Tribute to dancer/choreographer Nigel Charnock (1960-2012)

Christine Allen writes about contemporary dancer and performer Nigel Charnock, who died last week

Nigel Charnock passed away on 1st August at the very young age of 52 after a short battle with cancer. Nigel was not someone I knew much about until he contacted me to find out if he could work with Gwilym Simcock on an improvised dance project. Both performers are brilliant improvisers, and Nigel had always dreamt of working with a great jazz musician at some stage. Gwilym accepted the challenge with his usual enthusiasm and the result was two performances at the Purcell Room at the South Bank at the 2010 London Jazz Festival.

Right from the off the audience were enthralled at Nigel’s brilliance and his humour. Not only was Nigel an incredible dancer, he bubbled with ideas, with wit and with an extraordinary ability to communicate to an audience. At times I felt Gwilym found it hard to contain his laughter as Nigel moved around the piano, the under the piano, then onto the piano stool, around the stage and into the audience, even up the ladder into the sound booth. Nowhere was out of bounds for him. He made the music come alive in a way that led me to tell Gwilym after the show that I would never be able to listen to his music again without thinking of Nigel.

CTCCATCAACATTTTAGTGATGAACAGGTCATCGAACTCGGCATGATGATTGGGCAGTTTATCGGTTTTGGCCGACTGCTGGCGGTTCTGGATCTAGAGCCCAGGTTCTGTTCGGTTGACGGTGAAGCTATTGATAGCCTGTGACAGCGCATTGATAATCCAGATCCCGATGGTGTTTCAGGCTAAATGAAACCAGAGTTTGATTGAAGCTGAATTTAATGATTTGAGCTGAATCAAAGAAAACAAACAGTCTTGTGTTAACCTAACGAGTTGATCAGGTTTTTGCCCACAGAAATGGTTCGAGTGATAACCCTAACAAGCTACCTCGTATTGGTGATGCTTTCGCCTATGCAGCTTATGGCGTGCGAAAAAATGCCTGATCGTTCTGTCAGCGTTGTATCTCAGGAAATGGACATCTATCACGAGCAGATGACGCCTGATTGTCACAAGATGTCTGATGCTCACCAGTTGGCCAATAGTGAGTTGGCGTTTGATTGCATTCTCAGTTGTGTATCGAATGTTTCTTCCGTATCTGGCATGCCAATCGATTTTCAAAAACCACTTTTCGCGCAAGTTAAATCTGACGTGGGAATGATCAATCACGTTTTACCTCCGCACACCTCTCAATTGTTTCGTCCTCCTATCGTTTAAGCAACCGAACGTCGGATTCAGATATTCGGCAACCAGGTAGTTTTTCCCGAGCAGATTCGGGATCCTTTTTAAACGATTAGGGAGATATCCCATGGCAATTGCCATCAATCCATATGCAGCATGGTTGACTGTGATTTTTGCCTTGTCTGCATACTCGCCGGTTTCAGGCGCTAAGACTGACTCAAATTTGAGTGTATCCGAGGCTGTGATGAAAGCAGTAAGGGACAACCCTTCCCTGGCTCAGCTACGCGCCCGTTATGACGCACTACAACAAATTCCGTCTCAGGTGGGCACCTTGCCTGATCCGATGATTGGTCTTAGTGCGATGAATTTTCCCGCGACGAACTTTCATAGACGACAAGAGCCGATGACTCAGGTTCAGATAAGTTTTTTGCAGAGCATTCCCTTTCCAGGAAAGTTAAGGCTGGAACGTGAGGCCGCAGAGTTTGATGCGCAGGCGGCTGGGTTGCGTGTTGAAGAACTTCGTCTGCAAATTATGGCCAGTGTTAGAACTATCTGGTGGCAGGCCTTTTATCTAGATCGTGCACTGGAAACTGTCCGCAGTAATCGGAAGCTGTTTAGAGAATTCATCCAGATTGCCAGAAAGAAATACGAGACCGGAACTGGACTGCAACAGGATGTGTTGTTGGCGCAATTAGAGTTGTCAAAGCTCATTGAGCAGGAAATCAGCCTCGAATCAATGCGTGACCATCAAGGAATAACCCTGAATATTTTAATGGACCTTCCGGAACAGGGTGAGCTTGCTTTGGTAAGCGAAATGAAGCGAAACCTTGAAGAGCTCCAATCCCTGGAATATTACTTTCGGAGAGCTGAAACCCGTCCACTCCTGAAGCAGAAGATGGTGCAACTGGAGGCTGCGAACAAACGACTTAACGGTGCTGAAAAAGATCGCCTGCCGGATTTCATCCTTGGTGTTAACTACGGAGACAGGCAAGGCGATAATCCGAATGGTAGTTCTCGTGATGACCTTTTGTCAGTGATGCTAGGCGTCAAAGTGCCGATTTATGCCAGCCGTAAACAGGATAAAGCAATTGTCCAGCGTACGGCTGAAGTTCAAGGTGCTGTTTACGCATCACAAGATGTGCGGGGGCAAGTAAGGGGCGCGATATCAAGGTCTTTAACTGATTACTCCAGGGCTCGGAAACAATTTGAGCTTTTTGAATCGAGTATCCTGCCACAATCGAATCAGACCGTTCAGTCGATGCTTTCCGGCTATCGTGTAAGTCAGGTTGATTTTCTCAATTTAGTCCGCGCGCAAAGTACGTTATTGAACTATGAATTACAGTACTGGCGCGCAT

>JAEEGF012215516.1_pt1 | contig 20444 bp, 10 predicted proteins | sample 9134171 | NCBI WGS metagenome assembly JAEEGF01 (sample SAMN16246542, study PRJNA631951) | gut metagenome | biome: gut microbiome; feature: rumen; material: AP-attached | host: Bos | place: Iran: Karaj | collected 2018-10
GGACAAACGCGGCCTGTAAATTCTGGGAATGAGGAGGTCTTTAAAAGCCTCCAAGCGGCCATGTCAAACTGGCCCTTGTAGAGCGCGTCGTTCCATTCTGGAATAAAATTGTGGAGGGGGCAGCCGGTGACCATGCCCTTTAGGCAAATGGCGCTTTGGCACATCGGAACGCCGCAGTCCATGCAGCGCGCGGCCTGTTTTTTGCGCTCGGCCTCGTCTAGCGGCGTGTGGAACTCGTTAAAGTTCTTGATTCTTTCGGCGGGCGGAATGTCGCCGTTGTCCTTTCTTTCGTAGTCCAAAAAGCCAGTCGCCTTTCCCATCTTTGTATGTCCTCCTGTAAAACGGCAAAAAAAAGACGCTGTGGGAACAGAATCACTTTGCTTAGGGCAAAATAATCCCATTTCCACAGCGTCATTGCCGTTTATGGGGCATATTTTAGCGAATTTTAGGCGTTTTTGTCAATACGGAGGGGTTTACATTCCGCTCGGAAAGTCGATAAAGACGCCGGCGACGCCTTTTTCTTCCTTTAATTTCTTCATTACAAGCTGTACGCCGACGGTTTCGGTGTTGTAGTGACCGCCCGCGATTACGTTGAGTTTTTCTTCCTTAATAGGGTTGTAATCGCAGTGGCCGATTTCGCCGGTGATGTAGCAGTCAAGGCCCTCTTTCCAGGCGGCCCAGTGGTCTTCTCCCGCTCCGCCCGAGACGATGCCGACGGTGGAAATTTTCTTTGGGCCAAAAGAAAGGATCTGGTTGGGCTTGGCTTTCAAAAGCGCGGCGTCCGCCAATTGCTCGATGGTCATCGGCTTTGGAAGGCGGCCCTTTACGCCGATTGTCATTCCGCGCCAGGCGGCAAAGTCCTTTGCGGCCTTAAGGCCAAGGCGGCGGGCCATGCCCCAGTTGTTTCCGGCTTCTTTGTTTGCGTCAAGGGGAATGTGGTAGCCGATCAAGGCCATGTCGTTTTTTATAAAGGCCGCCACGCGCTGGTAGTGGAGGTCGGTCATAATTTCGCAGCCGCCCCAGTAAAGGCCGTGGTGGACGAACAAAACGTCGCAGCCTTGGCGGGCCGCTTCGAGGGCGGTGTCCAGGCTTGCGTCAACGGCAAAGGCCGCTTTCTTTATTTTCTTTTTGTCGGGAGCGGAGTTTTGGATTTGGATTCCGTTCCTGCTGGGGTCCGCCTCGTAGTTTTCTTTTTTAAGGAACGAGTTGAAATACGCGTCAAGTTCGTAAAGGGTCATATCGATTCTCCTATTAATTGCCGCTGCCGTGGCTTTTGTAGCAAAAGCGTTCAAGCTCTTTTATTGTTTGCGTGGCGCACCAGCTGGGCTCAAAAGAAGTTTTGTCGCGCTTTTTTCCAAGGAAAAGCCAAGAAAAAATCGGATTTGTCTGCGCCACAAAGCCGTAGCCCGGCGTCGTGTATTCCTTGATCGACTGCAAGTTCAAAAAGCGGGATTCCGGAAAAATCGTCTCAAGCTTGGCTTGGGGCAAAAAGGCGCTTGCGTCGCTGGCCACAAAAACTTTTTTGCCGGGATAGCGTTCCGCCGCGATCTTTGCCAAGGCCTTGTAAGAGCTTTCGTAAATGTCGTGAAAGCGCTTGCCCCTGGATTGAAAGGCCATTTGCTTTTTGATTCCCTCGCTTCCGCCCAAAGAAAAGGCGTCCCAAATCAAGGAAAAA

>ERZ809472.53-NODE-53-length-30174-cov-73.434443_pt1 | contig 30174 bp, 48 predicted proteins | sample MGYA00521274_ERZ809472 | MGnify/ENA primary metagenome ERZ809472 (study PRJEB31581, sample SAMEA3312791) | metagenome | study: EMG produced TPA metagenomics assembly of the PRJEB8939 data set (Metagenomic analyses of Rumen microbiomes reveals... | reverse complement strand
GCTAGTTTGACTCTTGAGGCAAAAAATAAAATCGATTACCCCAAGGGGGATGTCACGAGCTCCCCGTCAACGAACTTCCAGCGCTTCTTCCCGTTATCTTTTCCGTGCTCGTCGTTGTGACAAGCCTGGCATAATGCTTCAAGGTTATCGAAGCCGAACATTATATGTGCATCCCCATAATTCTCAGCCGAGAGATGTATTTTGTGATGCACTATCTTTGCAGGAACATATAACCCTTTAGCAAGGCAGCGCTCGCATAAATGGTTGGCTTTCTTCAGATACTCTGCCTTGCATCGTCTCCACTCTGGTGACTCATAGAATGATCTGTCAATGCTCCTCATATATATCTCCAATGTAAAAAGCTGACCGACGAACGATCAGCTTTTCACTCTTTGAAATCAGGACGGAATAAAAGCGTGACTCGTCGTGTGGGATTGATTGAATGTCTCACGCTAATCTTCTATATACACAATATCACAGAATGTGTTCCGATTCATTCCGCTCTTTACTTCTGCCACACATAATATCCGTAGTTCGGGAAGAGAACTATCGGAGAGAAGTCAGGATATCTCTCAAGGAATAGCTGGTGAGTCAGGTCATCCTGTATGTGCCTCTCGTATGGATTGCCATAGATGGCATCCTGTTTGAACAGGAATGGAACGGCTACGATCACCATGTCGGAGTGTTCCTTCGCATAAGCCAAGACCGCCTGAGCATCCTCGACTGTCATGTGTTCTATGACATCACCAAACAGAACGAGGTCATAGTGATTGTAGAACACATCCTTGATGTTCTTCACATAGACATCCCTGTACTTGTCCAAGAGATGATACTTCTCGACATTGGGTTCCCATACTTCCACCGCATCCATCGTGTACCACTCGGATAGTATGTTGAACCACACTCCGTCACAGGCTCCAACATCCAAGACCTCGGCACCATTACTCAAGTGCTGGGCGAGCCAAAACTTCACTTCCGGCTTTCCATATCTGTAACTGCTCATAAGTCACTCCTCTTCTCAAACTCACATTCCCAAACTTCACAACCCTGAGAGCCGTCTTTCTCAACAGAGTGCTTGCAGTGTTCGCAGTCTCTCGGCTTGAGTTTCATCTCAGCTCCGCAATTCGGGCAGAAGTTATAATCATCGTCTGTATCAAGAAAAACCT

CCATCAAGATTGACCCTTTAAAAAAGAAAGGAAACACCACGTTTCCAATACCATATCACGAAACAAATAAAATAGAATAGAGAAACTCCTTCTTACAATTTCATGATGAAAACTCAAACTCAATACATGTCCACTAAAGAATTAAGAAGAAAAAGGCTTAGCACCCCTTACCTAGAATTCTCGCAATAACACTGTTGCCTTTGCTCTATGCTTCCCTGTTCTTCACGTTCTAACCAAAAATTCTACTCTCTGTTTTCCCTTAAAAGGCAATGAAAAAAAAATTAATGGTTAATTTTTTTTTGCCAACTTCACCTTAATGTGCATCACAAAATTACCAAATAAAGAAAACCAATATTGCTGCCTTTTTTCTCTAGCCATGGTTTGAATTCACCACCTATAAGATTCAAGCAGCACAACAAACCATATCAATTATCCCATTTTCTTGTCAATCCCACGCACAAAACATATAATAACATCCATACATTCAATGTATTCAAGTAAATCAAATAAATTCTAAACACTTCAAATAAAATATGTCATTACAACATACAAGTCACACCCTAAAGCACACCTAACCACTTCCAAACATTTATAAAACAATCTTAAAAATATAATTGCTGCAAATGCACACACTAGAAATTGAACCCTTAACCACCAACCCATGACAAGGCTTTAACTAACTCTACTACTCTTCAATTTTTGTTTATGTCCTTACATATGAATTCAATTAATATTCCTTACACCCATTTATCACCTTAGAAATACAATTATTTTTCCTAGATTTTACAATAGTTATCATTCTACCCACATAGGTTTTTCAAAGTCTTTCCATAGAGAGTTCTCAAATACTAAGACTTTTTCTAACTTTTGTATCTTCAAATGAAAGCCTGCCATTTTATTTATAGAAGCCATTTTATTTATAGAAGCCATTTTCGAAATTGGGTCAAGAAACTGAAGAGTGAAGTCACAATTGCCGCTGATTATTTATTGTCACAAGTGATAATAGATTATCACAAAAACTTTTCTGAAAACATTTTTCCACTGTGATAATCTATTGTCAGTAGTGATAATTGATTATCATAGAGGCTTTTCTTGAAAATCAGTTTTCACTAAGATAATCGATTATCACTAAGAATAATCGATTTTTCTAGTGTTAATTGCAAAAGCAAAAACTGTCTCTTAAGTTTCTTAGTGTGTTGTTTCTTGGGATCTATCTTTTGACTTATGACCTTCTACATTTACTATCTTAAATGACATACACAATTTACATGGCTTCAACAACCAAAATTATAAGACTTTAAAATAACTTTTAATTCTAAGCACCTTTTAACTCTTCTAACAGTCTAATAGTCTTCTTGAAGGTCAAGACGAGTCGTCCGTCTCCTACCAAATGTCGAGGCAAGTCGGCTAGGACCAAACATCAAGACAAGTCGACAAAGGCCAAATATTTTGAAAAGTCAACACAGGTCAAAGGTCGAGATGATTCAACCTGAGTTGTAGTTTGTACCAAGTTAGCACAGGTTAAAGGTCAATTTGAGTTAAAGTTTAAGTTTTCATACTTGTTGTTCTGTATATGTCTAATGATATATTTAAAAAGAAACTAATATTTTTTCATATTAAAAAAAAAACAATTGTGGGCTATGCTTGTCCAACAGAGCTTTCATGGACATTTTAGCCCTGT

The last time I saw Nigel was earlier this year when he had cycled in icy conditions from south London to the 606 in Chelsea to see Gwilym play. He came to many gigs and always looked forward to working together again. We all had plans to develop another project, but sadly it was not to be. We will miss you.

Categories: miscellaneous

2 replies »

  1. I was mesmerised by Nigel's impro based on Keith Jarret's Koln Concert. Asking him why he didn't work with a live player, he simply said “Find me one”. So I mentioned Gwilym Simcock, who he hadn't heard of, and mailed him details.
    I couldn't make the LJF gig in 2010, much to my regret then and even more now. But thanks for the glimpse of what happened.
    It looked electric.
    Sorely missed.

  2. Richard, I did not know it was you who hooked Gwilym and Nigel up. Many thanks for the suggestion. It was a great experience for them both. Nigel came to many of Gwilym's gigs after that and they really became very good friends. It is so very sad that such a brilliant talent has been taken from us as such a young age.

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